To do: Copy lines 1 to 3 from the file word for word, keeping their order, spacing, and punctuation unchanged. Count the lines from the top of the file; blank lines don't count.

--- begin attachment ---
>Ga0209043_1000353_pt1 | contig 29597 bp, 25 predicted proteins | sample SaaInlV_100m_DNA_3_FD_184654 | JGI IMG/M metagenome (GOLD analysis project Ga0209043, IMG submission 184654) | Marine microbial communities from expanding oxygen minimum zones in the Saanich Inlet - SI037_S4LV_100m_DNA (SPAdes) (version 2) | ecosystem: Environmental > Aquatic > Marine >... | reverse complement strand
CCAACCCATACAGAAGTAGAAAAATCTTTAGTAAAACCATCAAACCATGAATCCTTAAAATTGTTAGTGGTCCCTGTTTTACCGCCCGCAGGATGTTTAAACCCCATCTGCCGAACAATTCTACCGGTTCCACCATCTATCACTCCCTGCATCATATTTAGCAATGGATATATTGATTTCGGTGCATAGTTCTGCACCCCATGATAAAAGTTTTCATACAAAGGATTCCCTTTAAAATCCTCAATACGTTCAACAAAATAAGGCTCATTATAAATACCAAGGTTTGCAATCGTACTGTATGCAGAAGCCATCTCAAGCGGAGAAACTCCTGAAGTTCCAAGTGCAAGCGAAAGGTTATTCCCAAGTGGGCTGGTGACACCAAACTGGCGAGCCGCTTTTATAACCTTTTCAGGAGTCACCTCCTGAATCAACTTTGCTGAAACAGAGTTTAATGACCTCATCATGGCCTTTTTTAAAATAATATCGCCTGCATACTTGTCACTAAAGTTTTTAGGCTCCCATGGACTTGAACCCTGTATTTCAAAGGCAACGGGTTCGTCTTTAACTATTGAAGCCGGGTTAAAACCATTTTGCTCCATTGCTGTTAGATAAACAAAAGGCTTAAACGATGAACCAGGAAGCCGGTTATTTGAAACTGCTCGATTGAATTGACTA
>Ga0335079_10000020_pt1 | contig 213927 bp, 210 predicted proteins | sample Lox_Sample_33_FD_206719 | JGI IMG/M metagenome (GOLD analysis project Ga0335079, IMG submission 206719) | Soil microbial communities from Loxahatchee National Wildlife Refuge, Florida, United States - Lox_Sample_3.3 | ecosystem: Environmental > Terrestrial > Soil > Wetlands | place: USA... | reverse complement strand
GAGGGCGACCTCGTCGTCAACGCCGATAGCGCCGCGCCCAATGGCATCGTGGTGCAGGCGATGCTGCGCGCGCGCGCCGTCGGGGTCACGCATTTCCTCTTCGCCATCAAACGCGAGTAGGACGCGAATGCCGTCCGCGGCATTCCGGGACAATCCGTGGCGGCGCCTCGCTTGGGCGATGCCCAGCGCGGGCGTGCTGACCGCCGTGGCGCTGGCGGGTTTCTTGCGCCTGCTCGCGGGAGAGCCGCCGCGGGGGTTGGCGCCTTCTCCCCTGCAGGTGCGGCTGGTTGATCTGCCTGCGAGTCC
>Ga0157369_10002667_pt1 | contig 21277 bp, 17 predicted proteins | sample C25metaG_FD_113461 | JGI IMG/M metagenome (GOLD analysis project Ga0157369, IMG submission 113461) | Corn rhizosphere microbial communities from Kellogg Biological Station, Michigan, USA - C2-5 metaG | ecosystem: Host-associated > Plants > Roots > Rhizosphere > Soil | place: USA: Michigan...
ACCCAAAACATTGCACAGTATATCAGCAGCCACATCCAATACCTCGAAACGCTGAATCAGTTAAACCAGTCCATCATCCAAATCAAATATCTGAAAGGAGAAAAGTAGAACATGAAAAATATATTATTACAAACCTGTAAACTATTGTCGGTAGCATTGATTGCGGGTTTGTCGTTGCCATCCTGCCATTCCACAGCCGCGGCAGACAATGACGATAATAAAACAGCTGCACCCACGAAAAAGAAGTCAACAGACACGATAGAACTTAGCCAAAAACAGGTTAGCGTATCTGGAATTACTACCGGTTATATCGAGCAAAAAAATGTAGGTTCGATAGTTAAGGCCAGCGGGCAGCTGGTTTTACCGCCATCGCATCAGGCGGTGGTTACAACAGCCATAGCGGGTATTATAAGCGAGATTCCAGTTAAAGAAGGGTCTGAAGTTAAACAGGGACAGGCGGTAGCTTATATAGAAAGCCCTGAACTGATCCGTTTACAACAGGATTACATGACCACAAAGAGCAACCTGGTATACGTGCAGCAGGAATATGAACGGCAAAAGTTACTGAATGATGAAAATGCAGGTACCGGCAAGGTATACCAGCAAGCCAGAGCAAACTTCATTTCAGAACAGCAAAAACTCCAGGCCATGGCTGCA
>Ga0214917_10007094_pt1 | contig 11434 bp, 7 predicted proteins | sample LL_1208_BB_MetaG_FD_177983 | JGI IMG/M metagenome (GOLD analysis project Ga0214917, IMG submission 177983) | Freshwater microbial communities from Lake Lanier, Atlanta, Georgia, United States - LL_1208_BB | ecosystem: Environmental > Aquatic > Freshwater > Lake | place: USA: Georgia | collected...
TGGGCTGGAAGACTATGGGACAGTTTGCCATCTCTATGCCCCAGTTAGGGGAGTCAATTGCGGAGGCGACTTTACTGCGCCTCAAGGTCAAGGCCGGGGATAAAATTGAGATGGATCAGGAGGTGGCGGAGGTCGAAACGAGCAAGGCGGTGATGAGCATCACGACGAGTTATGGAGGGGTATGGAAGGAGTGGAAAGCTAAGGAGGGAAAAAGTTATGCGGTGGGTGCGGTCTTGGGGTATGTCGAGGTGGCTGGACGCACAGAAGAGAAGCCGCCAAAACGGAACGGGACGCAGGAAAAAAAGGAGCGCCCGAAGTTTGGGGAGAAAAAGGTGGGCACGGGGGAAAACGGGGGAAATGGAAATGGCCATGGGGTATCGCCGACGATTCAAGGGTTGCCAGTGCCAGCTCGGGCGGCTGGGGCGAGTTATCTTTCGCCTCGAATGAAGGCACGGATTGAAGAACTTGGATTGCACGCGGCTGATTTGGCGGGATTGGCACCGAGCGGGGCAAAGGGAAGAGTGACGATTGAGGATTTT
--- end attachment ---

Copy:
>Ga0209043_1000353_pt1 | contig 29597 bp, 25 predicted proteins | sample SaaInlV_100m_DNA_3_FD_184654 | JGI IMG/M metagenome (GOLD analysis project Ga0209043, IMG submission 184654) | Marine microbial communities from expanding oxygen minimum zones in the Saanich Inlet - SI037_S4LV_100m_DNA (SPAdes) (version 2) | ecosystem: Environmental > Aquatic > Marine >... | reverse complement strand
CCAACCCATACAGAAGTAGAAAAATCTTTAGTAAAACCATCAAACCATGAATCCTTAAAATTGTTAGTGGTCCCTGTTTTACCGCCCGCAGGATGTTTAAACCCCATCTGCCGAACAATTCTACCGGTTCCACCATCTATCACTCCCTGCATCATATTTAGCAATGGATATATTGATTTCGGTGCATAGTTCTGCACCCCATGATAAAAGTTTTCATACAAAGGATTCCCTTTAAAATCCTCAATACGTTCAACAAAATAAGGCTCATTATAAATACCAAGGTTTGCAATCGTACTGTATGCAGAAGCCATCTCAAGCGGAGAAACTCCTGAAGTTCCAAGTGCAAGCGAAAGGTTATTCCCAAGTGGGCTGGTGACACCAAACTGGCGAGCCGCTTTTATAACCTTTTCAGGAGTCACCTCCTGAATCAACTTTGCTGAAACAGAGTTTAATGACCTCATCATGGCCTTTTTTAAAATAATATCGCCTGCATACTTGTCACTAAAGTTTTTAGGCTCCCATGGACTTGAACCCTGTATTTCAAAGGCAACGGGTTCGTCTTTAACTATTGAAGCCGGGTTAAAACCATTTTGCTCCATTGCTGTTAGATAAACAAAAGGCTTAAACGATGAACCAGGAAGCCGGTTATTTGAAACTGCTCGATTGAATTGACTA
>Ga0335079_10000020_pt1 | contig 213927 bp, 210 predicted proteins | sample Lox_Sample_33_FD_206719 | JGI IMG/M metagenome (GOLD analysis project Ga0335079, IMG submission 206719) | Soil microbial communities from Loxahatchee National Wildlife Refuge, Florida, United States - Lox_Sample_3.3 | ecosystem: Environmental > Terrestrial > Soil > Wetlands | place: USA... | reverse complement strand